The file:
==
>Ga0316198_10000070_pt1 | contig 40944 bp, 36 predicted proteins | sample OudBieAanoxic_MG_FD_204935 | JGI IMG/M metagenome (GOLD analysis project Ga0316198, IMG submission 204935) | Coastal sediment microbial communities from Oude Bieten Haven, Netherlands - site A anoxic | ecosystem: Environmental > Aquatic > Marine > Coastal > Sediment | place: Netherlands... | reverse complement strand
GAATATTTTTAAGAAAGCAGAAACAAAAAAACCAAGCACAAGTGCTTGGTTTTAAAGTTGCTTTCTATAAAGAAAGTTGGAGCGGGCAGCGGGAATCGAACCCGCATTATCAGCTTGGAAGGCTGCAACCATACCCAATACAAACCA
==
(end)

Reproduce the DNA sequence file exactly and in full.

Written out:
>Ga0316198_10000070_pt1 | contig 40944 bp, 36 predicted proteins | sample OudBieAanoxic_MG_FD_204935 | JGI IMG/M metagenome (GOLD analysis project Ga0316198, IMG submission 204935) | Coastal sediment microbial communities from Oude Bieten Haven, Netherlands - site A anoxic | ecosystem: Environmental > Aquatic > Marine > Coastal > Sediment | place: Netherlands... | reverse complement strand
GAATATTTTTAAGAAAGCAGAAACAAAAAAACCAAGCACAAGTGCTTGGTTTTAAAGTTGCTTTCTATAAAGAAAGTTGGAGCGGGCAGCGGGAATCGAACCCGCATTATCAGCTTGGAAGGCTGCAACCATACCCAATACAAACCA